An Israeli military spokesman said the attacks were in response to a “imminent threat” from two militant squadrons armed with anti-tank missiles.
Other Israeli attacks struck at night largely on the outskirts of Gaza City or in rural areas, targeting what Israel believes were rocket launchers, rocket building sites and Islamic Jihad camps.
The Israeli military said on Saturday night that nearly 450 rockets had been fired by militants from Gaza, 350 of which reached Israel, but nearly all were intercepted by Israel’s Iron Dome missile defense system. Two people sustained light shrapnel.
UN envoy calls for end to missile launches
UN special envoy to the region, Tor Wennesland, said: “Missile launches must cease immediately and I call on all parties to avoid further escalation.”
Defense Secretary Benny Gantz approved an order to call in 25,000 reserve soldiers if necessary, while the military announced a “special situation” on the home front, with schools closed and restrictions on activities in communities within 50 miles of the border.
Hamas defeated rival faction Fatah in the Palestinian Legislative Council elections in early 2006 and consolidated its power in Gaza the following year – two years after Israel withdrew from the coastal strip in 2005.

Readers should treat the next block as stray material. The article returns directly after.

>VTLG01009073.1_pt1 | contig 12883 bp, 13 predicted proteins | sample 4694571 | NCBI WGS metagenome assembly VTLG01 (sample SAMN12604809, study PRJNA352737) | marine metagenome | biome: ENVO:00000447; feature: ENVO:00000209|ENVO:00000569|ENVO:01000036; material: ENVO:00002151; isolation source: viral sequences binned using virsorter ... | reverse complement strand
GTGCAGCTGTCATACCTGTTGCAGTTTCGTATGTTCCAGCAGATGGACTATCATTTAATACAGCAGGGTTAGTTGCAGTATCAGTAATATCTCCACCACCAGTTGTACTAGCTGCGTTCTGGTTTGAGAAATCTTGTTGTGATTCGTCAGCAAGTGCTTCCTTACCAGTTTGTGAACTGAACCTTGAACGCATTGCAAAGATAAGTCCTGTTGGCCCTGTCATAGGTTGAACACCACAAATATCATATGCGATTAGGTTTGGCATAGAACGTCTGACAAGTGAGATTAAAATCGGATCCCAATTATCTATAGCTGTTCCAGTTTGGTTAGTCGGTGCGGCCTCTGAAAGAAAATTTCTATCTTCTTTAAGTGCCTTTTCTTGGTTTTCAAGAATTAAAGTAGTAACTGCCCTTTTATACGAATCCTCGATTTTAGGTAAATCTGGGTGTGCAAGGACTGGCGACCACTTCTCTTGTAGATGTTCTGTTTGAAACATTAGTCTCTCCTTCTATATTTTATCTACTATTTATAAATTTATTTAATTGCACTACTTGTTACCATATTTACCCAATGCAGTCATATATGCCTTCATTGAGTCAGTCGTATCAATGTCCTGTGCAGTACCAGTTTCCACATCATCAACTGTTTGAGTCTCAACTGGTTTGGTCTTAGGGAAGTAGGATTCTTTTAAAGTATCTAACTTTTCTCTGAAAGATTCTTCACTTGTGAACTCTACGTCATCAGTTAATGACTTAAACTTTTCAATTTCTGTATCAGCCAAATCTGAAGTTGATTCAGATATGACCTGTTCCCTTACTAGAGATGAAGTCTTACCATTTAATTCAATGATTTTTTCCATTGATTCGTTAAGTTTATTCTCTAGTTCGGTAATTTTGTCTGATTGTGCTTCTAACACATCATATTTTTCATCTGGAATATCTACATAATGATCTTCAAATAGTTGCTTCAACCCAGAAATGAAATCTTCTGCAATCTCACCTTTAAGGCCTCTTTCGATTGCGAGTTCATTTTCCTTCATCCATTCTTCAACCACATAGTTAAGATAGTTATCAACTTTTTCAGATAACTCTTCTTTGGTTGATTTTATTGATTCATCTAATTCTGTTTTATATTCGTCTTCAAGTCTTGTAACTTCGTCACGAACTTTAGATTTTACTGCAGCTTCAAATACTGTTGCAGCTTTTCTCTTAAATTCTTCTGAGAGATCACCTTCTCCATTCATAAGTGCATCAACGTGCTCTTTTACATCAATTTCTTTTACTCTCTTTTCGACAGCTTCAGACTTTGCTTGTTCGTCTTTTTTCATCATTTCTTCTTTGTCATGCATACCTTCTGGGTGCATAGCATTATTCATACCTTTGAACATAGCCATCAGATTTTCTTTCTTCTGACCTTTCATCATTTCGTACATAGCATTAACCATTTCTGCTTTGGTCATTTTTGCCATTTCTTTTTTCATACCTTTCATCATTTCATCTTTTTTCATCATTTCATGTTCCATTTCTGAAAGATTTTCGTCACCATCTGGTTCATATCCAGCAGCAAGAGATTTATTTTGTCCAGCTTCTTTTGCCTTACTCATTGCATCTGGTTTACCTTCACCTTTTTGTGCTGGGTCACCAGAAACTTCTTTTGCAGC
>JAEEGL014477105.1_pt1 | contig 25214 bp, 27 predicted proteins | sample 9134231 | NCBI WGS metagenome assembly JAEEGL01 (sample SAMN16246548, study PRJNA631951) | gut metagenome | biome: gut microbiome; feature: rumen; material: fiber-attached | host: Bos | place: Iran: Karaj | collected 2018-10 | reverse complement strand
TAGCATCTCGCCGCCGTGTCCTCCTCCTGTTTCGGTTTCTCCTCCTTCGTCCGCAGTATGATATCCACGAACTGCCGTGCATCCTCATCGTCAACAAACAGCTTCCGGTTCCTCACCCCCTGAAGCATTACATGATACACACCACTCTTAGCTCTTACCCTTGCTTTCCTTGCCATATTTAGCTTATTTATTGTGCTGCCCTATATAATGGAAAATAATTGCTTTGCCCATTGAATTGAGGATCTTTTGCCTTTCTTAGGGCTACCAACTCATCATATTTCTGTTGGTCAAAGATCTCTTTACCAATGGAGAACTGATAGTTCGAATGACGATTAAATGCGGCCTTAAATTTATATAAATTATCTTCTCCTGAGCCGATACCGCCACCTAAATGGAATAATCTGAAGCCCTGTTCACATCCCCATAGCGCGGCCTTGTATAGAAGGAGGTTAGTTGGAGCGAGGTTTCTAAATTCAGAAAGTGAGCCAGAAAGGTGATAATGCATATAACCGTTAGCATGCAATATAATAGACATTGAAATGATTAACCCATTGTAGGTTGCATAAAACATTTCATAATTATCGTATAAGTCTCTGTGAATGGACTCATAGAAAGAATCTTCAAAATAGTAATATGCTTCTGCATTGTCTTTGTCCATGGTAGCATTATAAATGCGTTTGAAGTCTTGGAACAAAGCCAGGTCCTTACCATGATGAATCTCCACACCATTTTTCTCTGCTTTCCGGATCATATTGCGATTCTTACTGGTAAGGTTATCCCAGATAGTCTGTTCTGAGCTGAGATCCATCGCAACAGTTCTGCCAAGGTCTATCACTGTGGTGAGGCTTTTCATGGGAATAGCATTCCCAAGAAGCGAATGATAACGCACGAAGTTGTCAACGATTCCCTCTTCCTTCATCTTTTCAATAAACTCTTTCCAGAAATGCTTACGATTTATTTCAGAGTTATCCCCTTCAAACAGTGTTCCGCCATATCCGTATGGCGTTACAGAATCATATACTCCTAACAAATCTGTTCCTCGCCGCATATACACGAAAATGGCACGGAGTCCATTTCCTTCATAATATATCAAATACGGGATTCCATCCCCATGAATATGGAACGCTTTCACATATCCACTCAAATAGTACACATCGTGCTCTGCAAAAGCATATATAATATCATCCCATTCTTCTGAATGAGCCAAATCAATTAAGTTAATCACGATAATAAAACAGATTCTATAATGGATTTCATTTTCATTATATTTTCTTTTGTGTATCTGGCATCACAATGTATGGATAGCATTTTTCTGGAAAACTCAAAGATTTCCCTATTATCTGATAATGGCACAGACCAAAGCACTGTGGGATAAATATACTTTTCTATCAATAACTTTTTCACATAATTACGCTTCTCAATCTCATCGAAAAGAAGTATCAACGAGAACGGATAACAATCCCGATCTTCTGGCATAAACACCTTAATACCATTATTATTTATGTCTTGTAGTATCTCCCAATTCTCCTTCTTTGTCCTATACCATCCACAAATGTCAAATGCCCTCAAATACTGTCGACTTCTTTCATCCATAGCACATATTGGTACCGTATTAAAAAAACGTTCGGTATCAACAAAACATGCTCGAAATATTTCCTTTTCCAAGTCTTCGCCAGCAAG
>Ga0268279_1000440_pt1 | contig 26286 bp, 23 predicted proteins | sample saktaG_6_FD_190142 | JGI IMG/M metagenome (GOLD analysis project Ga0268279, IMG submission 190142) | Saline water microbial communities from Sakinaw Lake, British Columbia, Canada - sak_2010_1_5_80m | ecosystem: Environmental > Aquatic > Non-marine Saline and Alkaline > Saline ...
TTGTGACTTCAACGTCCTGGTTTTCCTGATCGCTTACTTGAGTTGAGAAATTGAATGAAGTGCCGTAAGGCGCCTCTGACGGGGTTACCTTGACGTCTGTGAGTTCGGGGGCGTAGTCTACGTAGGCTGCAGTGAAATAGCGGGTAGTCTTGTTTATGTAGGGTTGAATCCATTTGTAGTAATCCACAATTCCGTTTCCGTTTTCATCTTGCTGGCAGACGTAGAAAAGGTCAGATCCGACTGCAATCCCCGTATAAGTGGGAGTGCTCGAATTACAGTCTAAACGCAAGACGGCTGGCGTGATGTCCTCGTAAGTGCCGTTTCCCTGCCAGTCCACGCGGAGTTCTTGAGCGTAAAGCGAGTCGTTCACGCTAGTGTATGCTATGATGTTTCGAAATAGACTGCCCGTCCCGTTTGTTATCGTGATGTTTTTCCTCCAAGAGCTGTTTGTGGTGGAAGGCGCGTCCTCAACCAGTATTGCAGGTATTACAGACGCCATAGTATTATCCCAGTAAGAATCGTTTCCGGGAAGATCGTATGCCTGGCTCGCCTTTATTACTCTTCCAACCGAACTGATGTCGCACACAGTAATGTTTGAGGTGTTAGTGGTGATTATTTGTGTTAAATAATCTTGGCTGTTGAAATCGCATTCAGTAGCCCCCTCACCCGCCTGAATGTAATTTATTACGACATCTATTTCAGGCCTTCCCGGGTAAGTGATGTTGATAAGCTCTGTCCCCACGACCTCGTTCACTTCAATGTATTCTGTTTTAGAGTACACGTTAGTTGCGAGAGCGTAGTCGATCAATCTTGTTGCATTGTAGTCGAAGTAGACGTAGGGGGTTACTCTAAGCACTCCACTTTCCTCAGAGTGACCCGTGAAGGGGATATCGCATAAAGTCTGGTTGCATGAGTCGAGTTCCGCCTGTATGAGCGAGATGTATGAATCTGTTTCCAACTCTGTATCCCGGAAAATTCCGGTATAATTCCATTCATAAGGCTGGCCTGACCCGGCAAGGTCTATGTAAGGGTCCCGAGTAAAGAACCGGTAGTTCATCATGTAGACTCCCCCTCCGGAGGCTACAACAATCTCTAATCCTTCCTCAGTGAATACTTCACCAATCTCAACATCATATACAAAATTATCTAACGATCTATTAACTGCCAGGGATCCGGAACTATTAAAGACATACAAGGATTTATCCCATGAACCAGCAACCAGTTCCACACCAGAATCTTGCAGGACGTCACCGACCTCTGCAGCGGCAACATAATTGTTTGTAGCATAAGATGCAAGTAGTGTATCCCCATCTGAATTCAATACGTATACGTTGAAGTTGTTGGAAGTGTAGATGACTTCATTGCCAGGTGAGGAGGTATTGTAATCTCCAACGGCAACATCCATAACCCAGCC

The Islamist militant group’s most recent war with Israel was in May 2021. Tensions rose again earlier this year after a spate of attacks in Israel, almost daily military operations in the West Bank and tensions at a holy site in Jerusalem.
The Iranian-backed Islamic Jihad is smaller than Hamas, but largely shares its ideology. Both groups oppose Israel’s existence and have carried out dozens of deadly attacks over the years, including firing rockets at Israel.
The US State Department said on Saturday that Washington fully supported Israel’s right to defend itself, urging all parties to avoid further escalation.